New partner initiatives the company is working on include deepening technical and product training in their face-to-face training programs, and developing the concept of being trusted advisors together with partners to their joint clients.
Salesforce continues to expand on the ambitious partnering initiative they laid out at their 2015 Dreamforce event. The company continues to roll out new programmatic elements, and revealed more of its roadmap looking forward, in what they have earlier acknowledged will be a multi-year effort.
“We have been busy in the first half of the year,” said Neeracha Taychakhoonavudh, Salesforce’s Senior Vice President, Partner Programs & Marketing. “We ran a lot of partner events in conjunction with the Salesforce World Tour, which winds up the season in Paris in a couple weeks. We had about 500 partners show up in London, an unexpected turnout, where we expected 300 to 400.”
Taychakhoonavudh said that these events are partly about communication, and partly about enablement.
“We talk about strategy, and then in the afternoon do breakout sessions,” she said. “The breakouts are geared to both a business audience and to a more technical audience, and are for both consulting partners and ISVs.”
Taychakhoonavudh said that these kind of events are more important for partners than ever, to connect with Salesforce, since it has grown so much.
“Though these events, we have touched about 3000 partners in the last three months,” she said.
“We have made a ton of progress on training and enablement, and on certification,” Taychakhoonavudh stated. “This includes four certifications we have implemented over the last couple months, with a couple more coming. The ones we announced included a Marketing Cloud Consulting Certification, to be a consultant, and we ran a Marketing Cloud-specific event around it in April. We also had a Certification Boot Camp for partners to jump start a number who had got certifications, and we hadn’t done that before.”
The other new newly-implemented certifications include three on the path to being a technical architect – in data architecture, development lifecycle and integration.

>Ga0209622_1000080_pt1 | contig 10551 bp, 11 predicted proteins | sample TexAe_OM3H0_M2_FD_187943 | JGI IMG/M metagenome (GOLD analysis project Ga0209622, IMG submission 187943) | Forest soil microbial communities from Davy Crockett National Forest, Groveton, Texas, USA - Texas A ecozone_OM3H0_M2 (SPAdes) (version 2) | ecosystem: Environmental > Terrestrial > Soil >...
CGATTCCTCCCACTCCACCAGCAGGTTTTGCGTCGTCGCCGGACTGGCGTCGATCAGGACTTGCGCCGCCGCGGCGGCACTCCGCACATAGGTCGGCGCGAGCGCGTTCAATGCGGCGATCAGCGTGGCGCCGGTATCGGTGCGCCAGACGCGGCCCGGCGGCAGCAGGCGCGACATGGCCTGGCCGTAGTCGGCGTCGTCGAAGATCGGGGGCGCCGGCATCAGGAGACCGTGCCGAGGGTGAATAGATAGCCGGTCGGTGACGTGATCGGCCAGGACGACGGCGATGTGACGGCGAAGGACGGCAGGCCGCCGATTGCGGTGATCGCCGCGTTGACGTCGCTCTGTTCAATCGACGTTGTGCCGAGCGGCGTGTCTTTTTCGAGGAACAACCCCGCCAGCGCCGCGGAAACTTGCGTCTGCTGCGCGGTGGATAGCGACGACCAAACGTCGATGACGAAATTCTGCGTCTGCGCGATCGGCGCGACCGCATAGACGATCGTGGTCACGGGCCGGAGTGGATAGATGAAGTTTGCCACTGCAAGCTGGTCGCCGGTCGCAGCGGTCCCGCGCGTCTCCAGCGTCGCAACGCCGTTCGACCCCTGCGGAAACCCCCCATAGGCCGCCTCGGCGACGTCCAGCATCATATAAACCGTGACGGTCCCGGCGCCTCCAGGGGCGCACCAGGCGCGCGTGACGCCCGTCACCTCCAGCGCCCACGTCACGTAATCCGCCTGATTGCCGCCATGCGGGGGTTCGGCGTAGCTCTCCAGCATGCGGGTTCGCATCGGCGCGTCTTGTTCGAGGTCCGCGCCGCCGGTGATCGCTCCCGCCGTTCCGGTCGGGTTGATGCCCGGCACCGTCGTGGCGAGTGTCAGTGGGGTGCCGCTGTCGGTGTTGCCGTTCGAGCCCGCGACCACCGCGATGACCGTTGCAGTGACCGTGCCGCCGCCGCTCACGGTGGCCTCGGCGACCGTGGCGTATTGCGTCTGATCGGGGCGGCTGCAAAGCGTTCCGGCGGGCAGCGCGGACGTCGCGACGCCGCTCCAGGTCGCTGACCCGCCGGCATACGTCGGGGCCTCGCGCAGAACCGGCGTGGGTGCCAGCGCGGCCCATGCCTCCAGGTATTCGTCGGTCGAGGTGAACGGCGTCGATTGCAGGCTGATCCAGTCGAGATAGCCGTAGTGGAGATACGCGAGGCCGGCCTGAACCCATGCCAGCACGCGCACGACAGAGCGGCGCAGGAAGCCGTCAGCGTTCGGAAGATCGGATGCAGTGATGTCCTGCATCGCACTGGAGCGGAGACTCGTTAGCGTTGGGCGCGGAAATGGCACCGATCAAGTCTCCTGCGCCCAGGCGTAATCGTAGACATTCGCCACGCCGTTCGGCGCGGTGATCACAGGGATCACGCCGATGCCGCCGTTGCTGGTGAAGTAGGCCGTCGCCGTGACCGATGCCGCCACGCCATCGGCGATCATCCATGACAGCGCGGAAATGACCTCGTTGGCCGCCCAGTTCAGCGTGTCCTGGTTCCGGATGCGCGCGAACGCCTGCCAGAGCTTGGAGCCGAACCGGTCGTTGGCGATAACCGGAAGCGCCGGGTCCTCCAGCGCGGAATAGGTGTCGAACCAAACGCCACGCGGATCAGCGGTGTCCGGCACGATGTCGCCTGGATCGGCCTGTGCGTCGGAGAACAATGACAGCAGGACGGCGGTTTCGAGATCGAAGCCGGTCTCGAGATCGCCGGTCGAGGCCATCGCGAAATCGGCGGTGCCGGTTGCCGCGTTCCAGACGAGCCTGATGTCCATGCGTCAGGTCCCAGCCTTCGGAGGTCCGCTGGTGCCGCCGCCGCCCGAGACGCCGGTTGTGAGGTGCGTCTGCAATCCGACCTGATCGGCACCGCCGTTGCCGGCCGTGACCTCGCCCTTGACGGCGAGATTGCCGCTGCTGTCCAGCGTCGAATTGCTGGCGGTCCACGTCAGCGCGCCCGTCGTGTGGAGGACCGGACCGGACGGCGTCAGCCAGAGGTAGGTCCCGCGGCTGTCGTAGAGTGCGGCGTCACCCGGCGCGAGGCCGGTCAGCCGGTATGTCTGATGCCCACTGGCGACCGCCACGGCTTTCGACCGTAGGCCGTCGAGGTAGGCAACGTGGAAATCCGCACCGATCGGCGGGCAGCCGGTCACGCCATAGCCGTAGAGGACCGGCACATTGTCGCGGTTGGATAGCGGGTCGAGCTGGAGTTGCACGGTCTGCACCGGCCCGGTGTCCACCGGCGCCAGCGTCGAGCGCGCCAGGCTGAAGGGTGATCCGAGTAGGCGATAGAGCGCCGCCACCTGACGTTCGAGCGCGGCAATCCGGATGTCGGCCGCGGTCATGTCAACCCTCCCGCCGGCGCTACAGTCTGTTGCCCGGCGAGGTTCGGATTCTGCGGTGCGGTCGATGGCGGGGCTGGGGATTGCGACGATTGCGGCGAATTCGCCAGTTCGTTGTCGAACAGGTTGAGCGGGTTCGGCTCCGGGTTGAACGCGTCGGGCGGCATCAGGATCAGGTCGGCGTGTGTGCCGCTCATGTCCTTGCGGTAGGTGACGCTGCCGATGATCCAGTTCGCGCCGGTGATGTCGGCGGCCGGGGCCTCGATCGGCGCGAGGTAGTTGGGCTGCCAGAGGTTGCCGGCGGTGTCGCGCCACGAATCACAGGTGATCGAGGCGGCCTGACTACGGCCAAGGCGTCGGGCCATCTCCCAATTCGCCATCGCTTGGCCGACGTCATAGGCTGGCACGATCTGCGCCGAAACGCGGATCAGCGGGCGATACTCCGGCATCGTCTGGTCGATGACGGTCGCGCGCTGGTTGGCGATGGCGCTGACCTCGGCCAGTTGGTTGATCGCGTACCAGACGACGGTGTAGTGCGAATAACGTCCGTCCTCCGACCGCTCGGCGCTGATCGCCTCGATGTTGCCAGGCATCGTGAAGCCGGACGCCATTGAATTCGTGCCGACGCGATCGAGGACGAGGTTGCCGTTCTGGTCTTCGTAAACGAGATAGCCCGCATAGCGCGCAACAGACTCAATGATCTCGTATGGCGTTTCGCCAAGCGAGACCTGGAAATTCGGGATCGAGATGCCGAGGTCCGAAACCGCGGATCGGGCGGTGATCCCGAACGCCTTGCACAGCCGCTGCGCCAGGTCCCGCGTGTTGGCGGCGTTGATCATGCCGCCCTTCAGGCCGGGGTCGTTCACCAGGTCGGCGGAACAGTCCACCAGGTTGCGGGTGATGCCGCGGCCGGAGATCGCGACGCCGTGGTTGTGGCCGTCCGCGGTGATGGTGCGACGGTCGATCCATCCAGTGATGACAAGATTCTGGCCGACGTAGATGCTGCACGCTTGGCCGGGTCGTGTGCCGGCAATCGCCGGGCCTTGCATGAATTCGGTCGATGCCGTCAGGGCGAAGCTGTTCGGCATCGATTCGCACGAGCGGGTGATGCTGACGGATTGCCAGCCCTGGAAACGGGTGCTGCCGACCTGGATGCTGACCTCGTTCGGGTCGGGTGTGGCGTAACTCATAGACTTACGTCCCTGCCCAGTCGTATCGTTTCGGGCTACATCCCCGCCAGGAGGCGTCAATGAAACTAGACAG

“The current quarter, we are beta testing a community cloud certification, which should go live in July,” Taychakhoonavudh said.
“We also have a couple sub-components of our architect specializations to go live in June and July,” she added. “That includes mobile, which is very hot for us, sharing and visibility, and finally, identity and access, which is related to data security. There are nine subcomponents of the architect specialization, with two left to roll out, and these are due around Dreamforce this year. They are domain architect certifications around application architecture and system architecture.”
“Partners have said they need all the help we can give them in this area,” Taychakhoonavudh added.
Salesforce has also completed a project to identify partner specializations.
“We put together this specialization program where we look at partners’ last completed projects and award them a specialization based on experience – which is an internal finder for our internal sales force to use,” Taychakhoonavudh indicated. “We will be externalizing it later in the year through our App Exchange, although this would be for customers to pick a partner for a specific skill.”
Adapting this tool so partners can use it to find a partner with a complementary skill is on the road map, but is not close.
“I think we will get there, as far as partners using it to find each other goes,” Taychakhoonavudh said. “I don’t think it will be in the near term.”
Improved face-to-face training is one of the things that Salesforce hopes to have ready for Dreamforce at the beginning of October.
“The things partners have been asking for still come back to enablement, and in particular, more face to face options for training,” Taychakhoonavudh said. “We have an event coming to Toronto in June, which will take partners and their BDM people through the Salesforce process.”
Taychakhoonavudh indicated that both the technical and product training around face-to-face training needs to be beefed up, and that that is something they are working on.
“It’s things like showing how you do an effective demo, or what ISVs can you put into the demo to show a complete solution,” she said. “We haven’t trained those that well, so rolling this out as a consistent series is something we are developing.”
Taychakhoonavudh indicated that while Salesforce used to think that face-to-face training was most important in some non-western cultures, they have met with a strong response in western cultures as well.
“In San Francisco, we had 100 people show up from 30 different partners and they raved about it,” she said. “Its importance is accentuated outside North America, but we cannot discount its importance even in North America.”
Taychakhoonavudh noted that another thing Salesforce is working on is the whole idea of how to be a trusted advisor to clients, something that isn’t as developed a concept among their consulting partners as in other types of the partner community.
“We are developing this concept of being trusted advisors together to our joint clients,” she said.